Fatherly

How to Secure Your Baby’s Neck in Car Seats and Wraps

When strapped into a car seat or secured in a wrap, infants and young children tend to look like bobbleheads. The combination of weak neck muscles, gravity, and jostling can make children’s craniums particularly jostle-able, fraying parental nerves because it just doesn’t look right or healthy or even safe. As protectors, parents want nothing more to shield an infant’s still-developing spine from the (easily overestimated) potential damage of head flops. Fortunately, doing so is pretty simple provided parents get the right equipment, follow directions, and use caution.

READ MORE: The Fatherly Guide to Car Seats

An erratically bobbing head — neck craned at a seemingly unnatural angle — conjures thoughts of pinched nerves, slipped discs, and cracked vertebrae in adults. But, for children, the danger isn’t actually neck strain at all. During an infant’s early stages of vertebrate development, ligaments and tendons are extra stretchable, which explains why infants don’t really experience sprains or the like. So when a head flops side to side, it may be slightly uncomfortable for a baby and terrifying to look at, but the risk of major damage is actually minimal. It’s the forward flop — not backward or side-to-side — that can cause major issues as a result of restricted airways. If a baby’s poorly positioned in a car seat or slumped over in a forward-facing wrap or carrier strapped to a distracted parent, parents should absolutely be concerned.

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Here’s the good news: car seats are designed to minimize neck movement and many wraps and carriers do so as well. The hard part, though, is ensuring babies are properly secured.

“The way the manufacturer intends car seats to be installed, there shouldn’t be a lot of head flopping forward. If you see a head falling forward in an installed seat, it’s probably installed at the wrong angle,” says Dr. Ben Hoffman, Oregon Health and Sciences University pediatrician and chair of the American Academy of Pediatrics’ Council on Injury, Violence and Poison Prevention.

How to Make Sure a Baby’s Neck is Supported

  • Don’t be overly concerned about a baby’s head flopping left or right, but be hyper-vigilant about making sure a baby’s head doesn’t flop forward, restricting airways.
  • Make absolutely sure car seats are installed correctly. If they are, they should help secure children’s heads.
  • When possible, don’t let children nap or rest on an incline.

 

Easier said than done. Even the best car seats on the market often require a herculean effort to install, and even after hours of trying to get it right, an alarming majority of them aren’t properly installed. According to Hoffman, 80% of rear-facing car seats are installed incorrectly, and a whopping 95% of families with newborns make critical mistakes with car seats. Parents are strongly urged to get their seats checked by a certified technician. And, no, despite rumors to the contrary, firefighters cannot and should not stand in for technicians. (“Some of the most creative and frankly wrong car seat installations I’ve seen have been by well-meaning, uncertified firefighters,” says Hoffman.)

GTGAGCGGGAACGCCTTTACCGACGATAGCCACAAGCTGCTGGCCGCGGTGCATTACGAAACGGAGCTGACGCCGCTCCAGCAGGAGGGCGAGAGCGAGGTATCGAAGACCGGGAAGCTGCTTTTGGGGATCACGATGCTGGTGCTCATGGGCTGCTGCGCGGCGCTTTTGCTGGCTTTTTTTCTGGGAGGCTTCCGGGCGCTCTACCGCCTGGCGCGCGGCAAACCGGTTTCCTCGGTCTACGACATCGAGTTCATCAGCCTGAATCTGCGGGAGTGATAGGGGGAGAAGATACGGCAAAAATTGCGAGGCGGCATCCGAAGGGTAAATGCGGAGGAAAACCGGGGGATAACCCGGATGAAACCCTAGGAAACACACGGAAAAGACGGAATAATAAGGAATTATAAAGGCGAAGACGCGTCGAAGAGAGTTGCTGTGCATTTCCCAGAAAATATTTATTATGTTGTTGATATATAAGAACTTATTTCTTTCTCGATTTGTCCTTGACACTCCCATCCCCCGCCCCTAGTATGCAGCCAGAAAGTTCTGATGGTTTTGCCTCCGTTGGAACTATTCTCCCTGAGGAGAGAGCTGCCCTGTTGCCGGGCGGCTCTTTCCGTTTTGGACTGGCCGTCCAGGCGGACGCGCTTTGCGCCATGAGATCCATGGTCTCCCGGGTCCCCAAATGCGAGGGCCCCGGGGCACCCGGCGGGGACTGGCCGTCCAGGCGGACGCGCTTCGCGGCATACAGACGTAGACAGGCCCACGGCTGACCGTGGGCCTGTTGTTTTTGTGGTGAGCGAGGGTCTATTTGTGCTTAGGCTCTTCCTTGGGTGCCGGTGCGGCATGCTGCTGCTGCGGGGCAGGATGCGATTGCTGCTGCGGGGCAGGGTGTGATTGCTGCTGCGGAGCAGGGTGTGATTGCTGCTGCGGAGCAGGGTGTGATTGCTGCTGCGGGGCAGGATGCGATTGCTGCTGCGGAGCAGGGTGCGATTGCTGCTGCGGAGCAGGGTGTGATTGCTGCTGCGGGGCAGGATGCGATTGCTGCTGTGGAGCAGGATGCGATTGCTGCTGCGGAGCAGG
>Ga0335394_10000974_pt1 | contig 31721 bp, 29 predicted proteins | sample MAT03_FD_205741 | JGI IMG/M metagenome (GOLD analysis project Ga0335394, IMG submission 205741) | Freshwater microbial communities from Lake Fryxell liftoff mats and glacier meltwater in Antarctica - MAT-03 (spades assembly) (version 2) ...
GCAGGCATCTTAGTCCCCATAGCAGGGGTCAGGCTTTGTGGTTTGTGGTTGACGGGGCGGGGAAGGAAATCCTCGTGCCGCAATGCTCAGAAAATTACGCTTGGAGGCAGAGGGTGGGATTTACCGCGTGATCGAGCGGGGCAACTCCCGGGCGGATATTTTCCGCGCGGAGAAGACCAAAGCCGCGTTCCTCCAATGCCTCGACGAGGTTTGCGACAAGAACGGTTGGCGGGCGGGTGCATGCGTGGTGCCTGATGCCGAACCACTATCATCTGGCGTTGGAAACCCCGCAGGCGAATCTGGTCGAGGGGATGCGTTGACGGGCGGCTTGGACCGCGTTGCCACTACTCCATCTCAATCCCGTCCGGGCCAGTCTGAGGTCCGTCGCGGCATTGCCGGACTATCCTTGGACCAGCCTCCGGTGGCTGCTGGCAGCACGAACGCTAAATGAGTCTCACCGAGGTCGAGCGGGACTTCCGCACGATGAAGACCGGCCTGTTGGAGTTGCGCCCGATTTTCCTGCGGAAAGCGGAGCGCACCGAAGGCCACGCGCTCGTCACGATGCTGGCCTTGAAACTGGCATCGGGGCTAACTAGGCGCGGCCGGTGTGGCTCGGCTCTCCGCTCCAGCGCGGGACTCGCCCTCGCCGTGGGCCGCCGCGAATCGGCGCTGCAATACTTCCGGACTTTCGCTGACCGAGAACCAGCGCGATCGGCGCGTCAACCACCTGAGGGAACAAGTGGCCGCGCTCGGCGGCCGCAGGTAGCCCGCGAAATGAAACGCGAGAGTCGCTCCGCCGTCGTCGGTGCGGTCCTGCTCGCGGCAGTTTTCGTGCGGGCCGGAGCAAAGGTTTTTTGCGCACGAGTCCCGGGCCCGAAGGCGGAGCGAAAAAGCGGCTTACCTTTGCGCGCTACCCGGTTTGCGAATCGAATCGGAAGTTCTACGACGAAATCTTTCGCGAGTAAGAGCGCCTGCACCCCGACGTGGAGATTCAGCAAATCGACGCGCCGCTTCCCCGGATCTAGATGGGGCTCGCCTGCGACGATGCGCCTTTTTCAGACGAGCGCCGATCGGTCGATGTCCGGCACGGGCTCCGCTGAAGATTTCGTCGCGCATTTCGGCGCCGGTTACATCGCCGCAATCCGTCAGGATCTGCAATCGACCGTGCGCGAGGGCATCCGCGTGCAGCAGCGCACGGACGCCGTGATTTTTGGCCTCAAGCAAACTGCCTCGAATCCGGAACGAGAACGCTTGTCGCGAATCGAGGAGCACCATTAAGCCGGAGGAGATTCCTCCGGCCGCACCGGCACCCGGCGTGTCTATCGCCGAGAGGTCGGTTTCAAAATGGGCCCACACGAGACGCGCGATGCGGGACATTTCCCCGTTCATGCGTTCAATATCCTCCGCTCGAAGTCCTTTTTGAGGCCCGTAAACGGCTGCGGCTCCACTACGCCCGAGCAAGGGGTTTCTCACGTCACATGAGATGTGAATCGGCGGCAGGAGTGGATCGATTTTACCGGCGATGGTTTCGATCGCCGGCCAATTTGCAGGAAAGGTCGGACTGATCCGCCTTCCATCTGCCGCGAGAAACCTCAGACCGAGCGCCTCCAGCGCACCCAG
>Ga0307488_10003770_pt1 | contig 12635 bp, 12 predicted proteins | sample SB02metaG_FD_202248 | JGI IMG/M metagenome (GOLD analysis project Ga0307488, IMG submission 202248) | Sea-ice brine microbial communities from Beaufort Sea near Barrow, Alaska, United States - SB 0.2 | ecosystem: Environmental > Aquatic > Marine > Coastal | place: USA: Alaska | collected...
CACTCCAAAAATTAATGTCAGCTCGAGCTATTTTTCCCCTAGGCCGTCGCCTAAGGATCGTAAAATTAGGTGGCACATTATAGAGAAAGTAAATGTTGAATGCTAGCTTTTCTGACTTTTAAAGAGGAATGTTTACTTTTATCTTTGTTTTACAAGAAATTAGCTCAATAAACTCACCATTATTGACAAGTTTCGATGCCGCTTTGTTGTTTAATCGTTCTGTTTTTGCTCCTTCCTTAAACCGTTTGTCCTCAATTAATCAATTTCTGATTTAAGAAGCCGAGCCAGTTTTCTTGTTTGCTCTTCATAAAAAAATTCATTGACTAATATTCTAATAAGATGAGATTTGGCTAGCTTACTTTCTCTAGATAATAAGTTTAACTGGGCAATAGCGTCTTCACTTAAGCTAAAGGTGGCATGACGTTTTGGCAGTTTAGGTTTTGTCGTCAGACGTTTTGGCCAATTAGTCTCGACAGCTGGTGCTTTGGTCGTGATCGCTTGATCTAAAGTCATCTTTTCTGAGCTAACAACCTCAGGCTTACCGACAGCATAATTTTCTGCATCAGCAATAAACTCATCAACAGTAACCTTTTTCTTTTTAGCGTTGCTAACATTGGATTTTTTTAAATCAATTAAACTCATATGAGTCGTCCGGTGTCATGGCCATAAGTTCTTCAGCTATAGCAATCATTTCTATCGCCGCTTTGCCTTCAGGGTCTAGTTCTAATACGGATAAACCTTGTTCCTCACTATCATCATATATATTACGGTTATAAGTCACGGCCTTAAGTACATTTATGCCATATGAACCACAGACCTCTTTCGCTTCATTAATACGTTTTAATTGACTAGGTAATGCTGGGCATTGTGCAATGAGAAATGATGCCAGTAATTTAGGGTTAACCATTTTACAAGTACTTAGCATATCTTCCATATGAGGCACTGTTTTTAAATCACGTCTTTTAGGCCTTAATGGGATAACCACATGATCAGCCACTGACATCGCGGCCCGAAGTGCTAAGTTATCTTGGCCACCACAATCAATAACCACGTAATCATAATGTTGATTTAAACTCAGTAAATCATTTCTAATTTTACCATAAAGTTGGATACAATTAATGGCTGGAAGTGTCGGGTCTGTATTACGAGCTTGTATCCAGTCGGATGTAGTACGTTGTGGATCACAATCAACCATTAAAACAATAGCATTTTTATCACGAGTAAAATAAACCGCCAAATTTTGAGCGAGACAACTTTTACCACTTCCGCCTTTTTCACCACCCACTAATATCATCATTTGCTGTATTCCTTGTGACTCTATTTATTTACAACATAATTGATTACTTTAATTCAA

Bottom line: A properly installed car seat should prevent flop-forward injuries, but not necessarily some left-to-right and right-to-left bobbling. Parents still concerned about that can resort to the toddler equivalent of airline pillows — animal-shaped neck braces or other apparati intended to keep the head stationary — but Hoffman recommends that they don’t.

“I wouldn’t put anything around my baby’s neck, to be honest. There’s not going to be any peer-reviewed data on those things, and that’s the gold standard,” says Hoffman. “I think what happens is those things can make a parent complacent. That’s where things are going to happen, especially if there’s something around a baby’s neck.”

Keeping a baby’s head from flopping forward is also important when carrying a child in a pack or wrap. Parents need to be vigilant, especially when wearing front packs.

“Wraps and front packs are a slightly different issue than seats,” explains Hoffman. “Wear a front pack with the baby chest to chest — if the head flops back the parent should be able to cradle the baby’s head,” says Hoffman. “If the baby is under 4-6 months in a front pack facing away from the parent, there’s a much greater chance of the head flopping forward.”

In other words, parents walking around with their baby facing out are optimizing for cuteness and stranger interactions, not safety. Better to turn the kid around. Or, if not, to keep a very close eye on where their little head is at.

It all boils down to good gear and attentive parents: If a baby’s upright or even slightly inclined, that can mean a flopping head and restricted breathing. The best way to keep airways open is to use the right equipment (and to use it correctly) any time a baby might be in an inclined position — especially since babies tend to fall asleep and slump over in pretty much any situation.

“If anything, when there’s a potential for a child’s head to flop forward — whether it’s a stroller or a jogger or a swing or a bouncy chair or anything like that — make sure somebody’s paying attention,” says Hoffman. “Kids sleeping in anything angled in the first year of life … that should only happen when necessary and when there’s constant parental supervision.”